Caudron

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A Caudron seaplane, being hoisted onboard La Foudre in April 1914

The Caudron Airplane Company (Société des Avions Caudron) was a French aircraft company founded in 1909 by brothers Gaston Caudron (1882-1915) and René Caudron (1884-1959). It was one of the earliest aircraft manufacturers in France and produced planes for the military in both World War I and World War II.

Alphonse (Gaston) (1882-1915) and René Caudron (1884-1959)[edit]

Born in Favières, Somme to parents who farmed nearby in Romiotte, the Caudron brothers were educated at a college in Abbeville. Gaston, as Adolphe was always known, intended to become an engineer but his education was cut short by heath problems; René was interested in the development of mechanics and was a sportsman. After military service in a artillery regiment they returned to work on the farm.[1]

They began to build their first aircraft, a large biplane, in August 1908. Initially unable to obtain an engine, they flew it as a glider, towed by a horse and tested it through the summer. In September 1909 they finally flew it under power. By April 1910 they were able to make an out and return flight of 10 km (6 mi) to Forest-Montiers.[1]

They soon became famous aviators, reaching the same level of celebrity that people like Marcel Dassault or Henry Potez had acquired before them.[citation needed]

Gaston Caudron died in an aircraft accident on 15 December 1915 at the airfield at Bron.[2] René continued in the aircraft business until the fall of France at the start of World War II. He died in 1959.[3]

Caudron Fréres[edit]

Needing a more convenient base than the farm, the brothers established their factory in nearby Le Crotoy, on the eastern side of the Somme estuary about 16 km (10 mi) from Abbeville and with a broad, flat, firm, south facing beach ideal for flying. They set up a flying school there[1] which was functioning by 19 May 1910.[2] This activity flourished and by early 1913 a second school had been set up at Juvisy with a combined capacity of 100-250. [4] The War Ministry sent about 30 student pilots there in 1913.[citation needed] By then the company was based at Rue, Somme.[4]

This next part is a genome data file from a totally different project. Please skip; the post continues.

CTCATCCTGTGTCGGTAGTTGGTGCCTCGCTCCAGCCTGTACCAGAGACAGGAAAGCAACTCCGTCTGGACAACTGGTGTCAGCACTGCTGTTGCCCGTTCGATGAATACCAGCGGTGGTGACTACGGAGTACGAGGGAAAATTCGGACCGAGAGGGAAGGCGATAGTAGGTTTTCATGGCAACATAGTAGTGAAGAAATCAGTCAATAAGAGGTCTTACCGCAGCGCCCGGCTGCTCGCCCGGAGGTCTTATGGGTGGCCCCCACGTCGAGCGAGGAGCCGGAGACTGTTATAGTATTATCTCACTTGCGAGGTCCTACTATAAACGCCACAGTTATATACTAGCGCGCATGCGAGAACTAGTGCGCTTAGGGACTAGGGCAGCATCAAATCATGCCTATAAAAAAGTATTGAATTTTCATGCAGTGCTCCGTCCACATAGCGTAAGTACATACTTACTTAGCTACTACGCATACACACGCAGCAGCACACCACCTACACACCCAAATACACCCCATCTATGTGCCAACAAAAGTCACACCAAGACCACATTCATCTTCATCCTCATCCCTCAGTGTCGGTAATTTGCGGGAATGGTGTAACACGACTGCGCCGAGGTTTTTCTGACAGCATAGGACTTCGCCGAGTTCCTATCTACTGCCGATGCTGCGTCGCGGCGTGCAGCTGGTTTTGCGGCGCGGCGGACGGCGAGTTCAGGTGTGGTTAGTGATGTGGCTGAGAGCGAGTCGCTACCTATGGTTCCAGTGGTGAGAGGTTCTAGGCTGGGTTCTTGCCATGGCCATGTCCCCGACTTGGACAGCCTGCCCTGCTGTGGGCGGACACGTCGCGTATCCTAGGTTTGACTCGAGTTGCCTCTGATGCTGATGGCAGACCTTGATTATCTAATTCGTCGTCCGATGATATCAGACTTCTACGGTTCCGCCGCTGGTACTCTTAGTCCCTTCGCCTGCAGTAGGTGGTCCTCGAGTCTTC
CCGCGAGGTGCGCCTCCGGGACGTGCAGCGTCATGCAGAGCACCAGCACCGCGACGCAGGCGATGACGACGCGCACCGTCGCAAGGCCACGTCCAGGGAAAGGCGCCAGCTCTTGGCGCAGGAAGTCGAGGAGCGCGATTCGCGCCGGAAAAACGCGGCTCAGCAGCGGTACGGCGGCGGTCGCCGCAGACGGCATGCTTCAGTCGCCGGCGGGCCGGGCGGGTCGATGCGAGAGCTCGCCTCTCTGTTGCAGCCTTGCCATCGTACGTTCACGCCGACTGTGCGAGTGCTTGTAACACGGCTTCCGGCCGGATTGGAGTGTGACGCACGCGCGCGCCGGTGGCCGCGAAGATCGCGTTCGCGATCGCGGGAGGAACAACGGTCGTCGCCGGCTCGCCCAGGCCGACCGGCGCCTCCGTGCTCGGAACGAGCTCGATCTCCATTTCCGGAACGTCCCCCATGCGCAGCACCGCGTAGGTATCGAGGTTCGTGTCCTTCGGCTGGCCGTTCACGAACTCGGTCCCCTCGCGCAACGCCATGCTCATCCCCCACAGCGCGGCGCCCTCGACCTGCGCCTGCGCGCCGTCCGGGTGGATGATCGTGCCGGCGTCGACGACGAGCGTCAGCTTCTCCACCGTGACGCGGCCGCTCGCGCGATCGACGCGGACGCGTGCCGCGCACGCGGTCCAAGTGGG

Designers of many aircraft like the two-seater Caudron G.3 that successfully landed on Mont Blanc in 1921, Caudron produced the trainers in which thousands of pilots got their first flying licence. The Caudron factory at Lyon produced nearly 4,000 airplanes during World War 1, before being acquired by Renault in 1933.[citation needed]

Aircraft[edit]

(Gaston et René Caudron / Société des avions Caudron)

References[edit]

  1. ^ a b c d e f g h i j k l m n o p Hauet, André (2001). Les Avions Caudrons 1. Outreau: Lela Presse. ISBN 2 914017-08-1. 
  2. ^ a b "Nécrologie - Gaston Caudron". L'Aérophile 23 (24): p.275. 1–15 December 1915. 
  3. ^ "René Caudron". Flight 2639 (76): p.346. 9 October 1959. 
  4. ^ a b Jane, Fred T. (1969). Jane's All the World's Aircraft 1913. London: David & Charles. p. 86. ISBN 0 7153 4388 2. 
  5. ^ "Hydroaéroplane Caudron-Fabre". www.aviafrance.com. 21 August 2003. Retrieved 29 January 2011.